Gold in the Gulf---a wedding tradition

In all of the GCC: Oman, Saudi Arabia, UAE, Qatar, Kuwait, and Bahrain, owning major gold is the norm. As a kid on Oman, my little sis and I experienced trying on 3 lb gold diadems, and loading our arms up with bracelets [of which, we never bought]. But upon marriage an Omani girl (indeed, a Gulf girl, is expected to ask for some serrious gold, and we're not talking the white gold kind, but heavy traditional necklaces, and headpieces). When I got married here, I didn't ask for any gold which makes people ask, don't you like gold? Well, I mean, I have nothing against it but it is serriously expensive and doesn't make a marriage more successful or anything, so I just thought it a bit much to ask of a man who isn't super rich. In my home country unless you are super rich you don' t buy major jewelry. I don't wear it alot. I prefer jewelry I can wear out everyday. And that I can lose or have stolen without some major tears being shed. [I lose jewelry alot]. So recently one of my brother in laws insisted that I get some gold with a belated wedding gift. It will be something totally new for me. I like Omani silver more because I feel it is more traditional to Oman anyway. Traditional Saudi gold.Since gold in the Gulf is used like savings bonds, the idea is a woman can use it as financial backup if anything bad ever happens to her husband or her marriage. So you'll find emphasis is on weight and consistancy (not white gold here, heavy yellow gold is what is in demand). And why not have it worked into elaborate show peices like headresses, necklances, wide bracelets, rings, earrings, and even face veils? Much more interesting in wedding photos than a gold brick I guess, and comes from the tradition of women carrying their family wealth on their bodies in the days before banks. An example of typical wedding gifts for a bride (pictured above). Examples of Emirati gold (I'm a fan of the headpiece and necklace, I have costume equivelents).

Yemeni kids;) Kuwaiti gold.

Omani Gold. Omani gold is based on traditional silver designs. Most Omani gold is still purchased in the gold souq at Mutrah Souq.
I still can't picture myself wearing alot of real gold. But I think the pictures of the kids wearing it are so cute mashaAllah.

Wednesday, May 25, 2011

A Post Not Really About Oman+Make Up Artists

I admire a good makeup artist, really I do. To me it is an art form, but alas whenever I have my makeup done in Oman, I end up looking like a drag queen or glittery clown. So I like to do my own makeup. With makeup really one can change their look to anything, alas everyone in Oman seems to be trying to do the exact same face even if someone's face shape (or skintone) doesn't suit that lol. Anyway, this isn't really a post to complain about that cuz I am decent at doing makeup on myself and others, but I really wanted an excuse to post makeup artist Promises' work. BTW, all the pics are of the exact same girl, posted above.Angelina Jolie Makeup.Kim Kardashian makeup.Scarlet Johansen makeup.Jennifer Lopez makeup.Taylor Swift makeup.Belle from "Beauty & the Beast" makeupPochahontas makeup2 other makeup looks
and of course every makeup artist has to try their hand at Marilyn Munroe.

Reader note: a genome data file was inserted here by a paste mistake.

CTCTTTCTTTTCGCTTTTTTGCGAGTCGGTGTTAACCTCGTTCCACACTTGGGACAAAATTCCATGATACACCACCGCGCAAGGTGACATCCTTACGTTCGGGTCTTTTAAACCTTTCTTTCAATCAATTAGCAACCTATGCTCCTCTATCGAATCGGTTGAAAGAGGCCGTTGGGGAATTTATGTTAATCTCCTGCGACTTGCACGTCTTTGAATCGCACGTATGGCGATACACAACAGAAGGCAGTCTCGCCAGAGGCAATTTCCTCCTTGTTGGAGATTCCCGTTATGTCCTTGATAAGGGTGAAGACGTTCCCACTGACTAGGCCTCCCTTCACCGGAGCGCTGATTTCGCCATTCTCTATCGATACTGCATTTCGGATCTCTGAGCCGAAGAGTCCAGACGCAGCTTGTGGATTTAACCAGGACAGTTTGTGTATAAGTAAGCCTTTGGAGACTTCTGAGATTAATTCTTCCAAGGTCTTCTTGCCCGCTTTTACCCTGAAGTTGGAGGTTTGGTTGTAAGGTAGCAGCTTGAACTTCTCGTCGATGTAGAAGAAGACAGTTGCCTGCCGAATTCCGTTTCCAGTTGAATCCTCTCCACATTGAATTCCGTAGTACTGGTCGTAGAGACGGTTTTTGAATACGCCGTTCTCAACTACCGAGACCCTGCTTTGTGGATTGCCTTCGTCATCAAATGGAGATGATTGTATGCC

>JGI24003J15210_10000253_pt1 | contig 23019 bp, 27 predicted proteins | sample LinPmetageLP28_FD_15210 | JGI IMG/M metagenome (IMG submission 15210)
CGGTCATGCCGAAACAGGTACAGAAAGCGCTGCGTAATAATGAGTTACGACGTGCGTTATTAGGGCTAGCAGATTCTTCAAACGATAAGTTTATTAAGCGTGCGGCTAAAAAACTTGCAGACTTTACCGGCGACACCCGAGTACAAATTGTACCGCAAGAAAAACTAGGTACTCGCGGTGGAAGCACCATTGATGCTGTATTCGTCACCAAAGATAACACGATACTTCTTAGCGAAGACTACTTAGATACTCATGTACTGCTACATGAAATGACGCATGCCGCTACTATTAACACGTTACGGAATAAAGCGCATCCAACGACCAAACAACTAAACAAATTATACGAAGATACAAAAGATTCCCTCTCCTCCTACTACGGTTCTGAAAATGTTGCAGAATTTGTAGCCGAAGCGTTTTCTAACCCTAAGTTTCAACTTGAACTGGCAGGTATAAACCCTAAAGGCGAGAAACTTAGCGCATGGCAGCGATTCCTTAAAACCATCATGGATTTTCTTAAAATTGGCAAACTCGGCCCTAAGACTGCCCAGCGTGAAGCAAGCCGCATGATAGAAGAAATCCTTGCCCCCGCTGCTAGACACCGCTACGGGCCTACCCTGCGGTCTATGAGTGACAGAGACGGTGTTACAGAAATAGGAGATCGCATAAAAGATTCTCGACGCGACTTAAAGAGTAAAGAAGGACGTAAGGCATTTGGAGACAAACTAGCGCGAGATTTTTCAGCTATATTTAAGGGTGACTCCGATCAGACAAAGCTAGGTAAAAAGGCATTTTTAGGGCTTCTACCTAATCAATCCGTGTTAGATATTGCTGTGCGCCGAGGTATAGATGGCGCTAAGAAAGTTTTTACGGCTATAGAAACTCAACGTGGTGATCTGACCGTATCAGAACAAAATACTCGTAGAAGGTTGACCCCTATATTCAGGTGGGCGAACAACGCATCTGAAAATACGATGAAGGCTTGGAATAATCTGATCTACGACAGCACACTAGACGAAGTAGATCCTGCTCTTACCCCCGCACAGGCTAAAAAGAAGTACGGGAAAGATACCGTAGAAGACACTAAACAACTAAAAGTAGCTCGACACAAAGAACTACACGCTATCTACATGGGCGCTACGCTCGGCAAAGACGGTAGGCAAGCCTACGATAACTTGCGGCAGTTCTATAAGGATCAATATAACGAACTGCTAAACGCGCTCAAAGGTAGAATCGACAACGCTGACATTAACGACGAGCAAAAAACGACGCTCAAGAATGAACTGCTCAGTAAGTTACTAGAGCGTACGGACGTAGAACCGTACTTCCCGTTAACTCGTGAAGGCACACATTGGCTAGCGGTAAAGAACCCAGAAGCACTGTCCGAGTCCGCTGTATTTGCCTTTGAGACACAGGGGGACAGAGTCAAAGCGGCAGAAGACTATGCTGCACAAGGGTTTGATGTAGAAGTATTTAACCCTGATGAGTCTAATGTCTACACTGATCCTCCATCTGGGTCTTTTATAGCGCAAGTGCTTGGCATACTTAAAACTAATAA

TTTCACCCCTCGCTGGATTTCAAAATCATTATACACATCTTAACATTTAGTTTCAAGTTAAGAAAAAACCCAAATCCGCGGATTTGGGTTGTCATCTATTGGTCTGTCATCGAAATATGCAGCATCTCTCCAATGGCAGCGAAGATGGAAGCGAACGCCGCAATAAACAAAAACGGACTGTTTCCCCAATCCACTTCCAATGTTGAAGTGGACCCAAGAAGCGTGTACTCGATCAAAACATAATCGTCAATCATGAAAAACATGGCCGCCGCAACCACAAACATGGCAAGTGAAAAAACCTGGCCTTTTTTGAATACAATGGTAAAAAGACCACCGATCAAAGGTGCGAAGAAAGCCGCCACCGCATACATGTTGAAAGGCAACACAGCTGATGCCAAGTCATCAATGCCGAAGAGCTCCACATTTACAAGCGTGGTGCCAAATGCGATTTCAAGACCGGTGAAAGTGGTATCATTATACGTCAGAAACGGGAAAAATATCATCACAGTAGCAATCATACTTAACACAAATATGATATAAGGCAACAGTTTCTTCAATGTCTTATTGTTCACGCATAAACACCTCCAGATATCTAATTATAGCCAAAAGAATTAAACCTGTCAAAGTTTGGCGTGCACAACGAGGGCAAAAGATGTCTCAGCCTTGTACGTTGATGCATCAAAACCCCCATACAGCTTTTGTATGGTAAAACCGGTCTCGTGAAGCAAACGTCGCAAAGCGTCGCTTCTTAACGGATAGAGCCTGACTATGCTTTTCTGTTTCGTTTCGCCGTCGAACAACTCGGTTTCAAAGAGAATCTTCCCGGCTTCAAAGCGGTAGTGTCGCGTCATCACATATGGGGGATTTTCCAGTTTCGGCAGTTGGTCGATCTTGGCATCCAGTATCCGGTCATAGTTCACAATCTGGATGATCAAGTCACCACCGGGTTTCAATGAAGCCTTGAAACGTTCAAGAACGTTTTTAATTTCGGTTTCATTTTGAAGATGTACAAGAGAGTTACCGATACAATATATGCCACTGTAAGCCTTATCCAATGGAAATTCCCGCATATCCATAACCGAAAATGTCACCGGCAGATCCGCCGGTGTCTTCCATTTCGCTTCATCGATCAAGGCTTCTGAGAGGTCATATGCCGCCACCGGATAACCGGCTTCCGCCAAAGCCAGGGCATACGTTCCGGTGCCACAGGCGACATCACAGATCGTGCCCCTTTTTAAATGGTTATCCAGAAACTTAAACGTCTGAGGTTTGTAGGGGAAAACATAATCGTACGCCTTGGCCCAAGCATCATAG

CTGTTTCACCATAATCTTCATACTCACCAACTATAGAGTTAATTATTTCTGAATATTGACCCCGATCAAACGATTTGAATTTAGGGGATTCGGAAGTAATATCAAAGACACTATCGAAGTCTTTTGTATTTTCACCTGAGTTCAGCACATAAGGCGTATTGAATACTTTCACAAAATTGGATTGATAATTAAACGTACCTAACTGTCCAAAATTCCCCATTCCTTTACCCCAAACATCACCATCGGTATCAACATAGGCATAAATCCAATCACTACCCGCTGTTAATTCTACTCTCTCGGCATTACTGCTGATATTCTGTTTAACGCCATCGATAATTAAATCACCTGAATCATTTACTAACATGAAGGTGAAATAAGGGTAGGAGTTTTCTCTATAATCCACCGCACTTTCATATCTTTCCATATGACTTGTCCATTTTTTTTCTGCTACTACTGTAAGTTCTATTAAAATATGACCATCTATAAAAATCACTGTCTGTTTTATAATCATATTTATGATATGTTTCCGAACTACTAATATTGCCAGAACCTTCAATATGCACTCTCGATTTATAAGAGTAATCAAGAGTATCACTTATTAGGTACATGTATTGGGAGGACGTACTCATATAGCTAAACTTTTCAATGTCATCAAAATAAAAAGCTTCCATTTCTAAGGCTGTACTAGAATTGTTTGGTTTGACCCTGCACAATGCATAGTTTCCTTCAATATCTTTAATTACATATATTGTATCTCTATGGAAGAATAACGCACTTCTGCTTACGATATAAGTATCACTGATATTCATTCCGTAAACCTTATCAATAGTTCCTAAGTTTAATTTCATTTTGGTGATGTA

Tuesday, May 24, 2011

A Post About My Shopping Adventure to City Center

To be honest, I got mall-ed out from some time spent in a brief attempt at living in Abu Dhabi. So I don't really go to the mall in Oman to hang out unless I need something, or I am going to dinner at Chilis. I avoid Carrefoure, unlike most Western expats, unless I am trying to buy lime flavored tortilla chips to eat with salsa. I buy an abaya once or twice a year from Hanayen or Al Motahajaba. Most of my clothes are tailored but I admit, I like Mango for myself, and Monsoon for sweet little girls clothes ect. But I was going to buy a garden pavillion from Carrefoure. I really wanted to makeover my garden area ASAP. So the plan was to buy the garden pavillion, linen curtains for it, et all, then maybe some cushions from Homecenter in Centerpoint, and some garden lamps, and those Morrocan tables that come with Morrocan tea glasses (because I am a mint tea fiend). Well, I went to get the pavillion tent (cuz my yard needs some shade) and there was a sign with the price so of course, I asked for someone to get me one. But alas, there are none in stock. Which is fine, but you know, why not have a sign near the price SAYYYYYYING THAT. Cuz I was, like, debating with myself how much money to spend, and what to buy, and really, that could have saved me, like an hour of my life wasted standing, staring at the garden/camping section in Carrefoure.

Since I wouldn't mind driving to Qu'rum or even Sohar to get one, I asked the store phone and check if the other stores had one in stock. The staff person said they didn't. Of course, when I was IN Sohar a day later (but without my money or bank card go figure) they DID have one in stock. So no one bothered to check. AWESOME.

They did have some cute plastic chairs that were not ugly as most plastic chairs tend to be (and with bench cushions from Centerpoint, looked totally chic) I was slightly cheered, that and lime tortilla chips with old el Paso salsa. Ahhh yes... shopping in Oman.

Omani Traditional Blankets +Jebel Shams

I have meant to buy one of these for the longest time, but in Muscat they are waaaaaaaaaay over-priced. To get the best deal, in Jebal Shams buy them straight from the source, the weaver himself.
I've meant to buy one of these traditional blankets and use it as a rug or wall hanging.